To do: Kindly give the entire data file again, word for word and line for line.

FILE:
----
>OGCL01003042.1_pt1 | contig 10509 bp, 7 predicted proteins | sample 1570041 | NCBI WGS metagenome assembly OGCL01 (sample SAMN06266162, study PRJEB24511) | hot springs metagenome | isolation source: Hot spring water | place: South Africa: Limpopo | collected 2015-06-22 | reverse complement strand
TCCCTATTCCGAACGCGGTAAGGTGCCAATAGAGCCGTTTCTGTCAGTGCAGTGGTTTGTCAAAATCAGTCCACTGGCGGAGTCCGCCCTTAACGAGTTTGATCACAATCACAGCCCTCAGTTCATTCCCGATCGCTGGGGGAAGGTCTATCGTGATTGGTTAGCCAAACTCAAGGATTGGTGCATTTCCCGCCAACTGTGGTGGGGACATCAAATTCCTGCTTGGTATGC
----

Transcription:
>OGCL01003042.1_pt1 | contig 10509 bp, 7 predicted proteins | sample 1570041 | NCBI WGS metagenome assembly OGCL01 (sample SAMN06266162, study PRJEB24511) | hot springs metagenome | isolation source: Hot spring water | place: South Africa: Limpopo | collected 2015-06-22 | reverse complement strand
TCCCTATTCCGAACGCGGTAAGGTGCCAATAGAGCCGTTTCTGTCAGTGCAGTGGTTTGTCAAAATCAGTCCACTGGCGGAGTCCGCCCTTAACGAGTTTGATCACAATCACAGCCCTCAGTTCATTCCCGATCGCTGGGGGAAGGTCTATCGTGATTGGTTAGCCAAACTCAAGGATTGGTGCATTTCCCGCCAACTGTGGTGGGGACATCAAATTCCTGCTTGGTATGC